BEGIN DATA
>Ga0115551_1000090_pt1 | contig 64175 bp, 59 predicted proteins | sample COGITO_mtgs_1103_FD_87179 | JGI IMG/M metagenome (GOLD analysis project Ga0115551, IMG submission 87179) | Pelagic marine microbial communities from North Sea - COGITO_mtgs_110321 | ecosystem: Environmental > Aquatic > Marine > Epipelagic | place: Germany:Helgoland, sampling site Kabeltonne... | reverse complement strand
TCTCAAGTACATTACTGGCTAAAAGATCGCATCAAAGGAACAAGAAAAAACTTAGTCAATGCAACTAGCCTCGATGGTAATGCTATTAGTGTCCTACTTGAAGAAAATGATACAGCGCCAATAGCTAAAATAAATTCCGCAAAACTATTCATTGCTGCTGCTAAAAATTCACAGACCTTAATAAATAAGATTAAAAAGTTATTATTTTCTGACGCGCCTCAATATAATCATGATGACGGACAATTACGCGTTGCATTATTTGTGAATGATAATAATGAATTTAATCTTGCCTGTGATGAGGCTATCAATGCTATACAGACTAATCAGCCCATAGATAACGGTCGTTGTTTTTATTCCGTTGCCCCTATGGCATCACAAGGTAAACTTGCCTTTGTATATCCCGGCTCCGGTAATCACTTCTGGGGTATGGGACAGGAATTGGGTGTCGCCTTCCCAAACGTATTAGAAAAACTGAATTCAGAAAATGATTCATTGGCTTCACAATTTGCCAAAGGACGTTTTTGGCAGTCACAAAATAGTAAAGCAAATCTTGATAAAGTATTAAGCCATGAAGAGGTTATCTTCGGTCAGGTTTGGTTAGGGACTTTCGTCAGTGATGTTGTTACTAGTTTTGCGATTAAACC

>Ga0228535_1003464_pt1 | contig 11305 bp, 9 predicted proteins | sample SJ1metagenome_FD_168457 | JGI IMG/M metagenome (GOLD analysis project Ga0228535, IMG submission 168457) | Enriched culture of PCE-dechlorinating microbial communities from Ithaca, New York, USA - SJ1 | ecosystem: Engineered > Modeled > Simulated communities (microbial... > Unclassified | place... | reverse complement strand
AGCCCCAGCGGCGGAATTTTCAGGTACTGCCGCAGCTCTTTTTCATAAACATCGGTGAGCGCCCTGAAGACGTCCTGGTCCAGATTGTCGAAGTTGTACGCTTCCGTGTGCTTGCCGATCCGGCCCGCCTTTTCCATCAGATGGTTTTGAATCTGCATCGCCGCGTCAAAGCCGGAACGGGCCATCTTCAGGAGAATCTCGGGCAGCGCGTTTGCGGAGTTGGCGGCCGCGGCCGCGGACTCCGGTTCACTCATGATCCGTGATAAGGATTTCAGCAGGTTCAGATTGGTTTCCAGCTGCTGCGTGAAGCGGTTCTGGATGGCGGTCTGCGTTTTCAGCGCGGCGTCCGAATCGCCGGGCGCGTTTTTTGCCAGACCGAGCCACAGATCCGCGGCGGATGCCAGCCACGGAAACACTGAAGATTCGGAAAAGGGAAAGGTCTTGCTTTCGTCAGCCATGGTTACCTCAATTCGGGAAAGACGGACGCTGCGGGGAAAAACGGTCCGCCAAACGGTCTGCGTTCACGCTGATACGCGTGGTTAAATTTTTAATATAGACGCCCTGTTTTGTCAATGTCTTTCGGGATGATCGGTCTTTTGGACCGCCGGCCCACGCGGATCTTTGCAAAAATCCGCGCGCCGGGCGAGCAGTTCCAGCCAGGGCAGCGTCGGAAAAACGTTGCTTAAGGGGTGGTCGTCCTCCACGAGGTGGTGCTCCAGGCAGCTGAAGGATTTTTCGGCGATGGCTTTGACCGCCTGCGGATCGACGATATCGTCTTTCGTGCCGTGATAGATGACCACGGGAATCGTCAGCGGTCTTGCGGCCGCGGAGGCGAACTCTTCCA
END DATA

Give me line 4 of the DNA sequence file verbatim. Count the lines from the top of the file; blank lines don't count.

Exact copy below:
AGCCCCAGCGGCGGAATTTTCAGGTACTGCCGCAGCTCTTTTTCATAAACATCGGTGAGCGCCCTGAAGACGTCCTGGTCCAGATTGTCGAAGTTGTACGCTTCCGTGTGCTTGCCGATCCGGCCCGCCTTTTCCATCAGATGGTTTTGAATCTGCATCGCCGCGTCAAAGCCGGAACGGGCCATCTTCAGGAGAATCTCGGGCAGCGCGTTTGCGGAGTTGGCGGCCGCGGCCGCGGACTCCGGTTCACTCATGATCCGTGATAAGGATTTCAGCAGGTTCAGATTGGTTTCCAGCTGCTGCGTGAAGCGGTTCTGGATGGCGGTCTGCGTTTTCAGCGCGGCGTCCGAATCGCCGGGCGCGTTTTTTGCCAGACCGAGCCACAGATCCGCGGCGGATGCCAGCCACGGAAACACTGAAGATTCGGAAAAGGGAAAGGTCTTGCTTTCGTCAGCCATGGTTACCTCAATTCGGGAAAGACGGACGCTGCGGGGAAAAACGGTCCGCCAAACGGTCTGCGTTCACGCTGATACGCGTGGTTAAATTTTTAATATAGACGCCCTGTTTTGTCAATGTCTTTCGGGATGATCGGTCTTTTGGACCGCCGGCCCACGCGGATCTTTGCAAAAATCCGCGCGCCGGGCGAGCAGTTCCAGCCAGGGCAGCGTCGGAAAAACGTTGCTTAAGGGGTGGTCGTCCTCCACGAGGTGGTGCTCCAGGCAGCTGAAGGATTTTTCGGCGATGGCTTTGACCGCCTGCGGATCGACGATATCGTCTTTCGTGCCGTGATAGATGACCACGGGAATCGTCAGCGGTCTTGCGGCCGCGGAGGCGAACTCTTCCA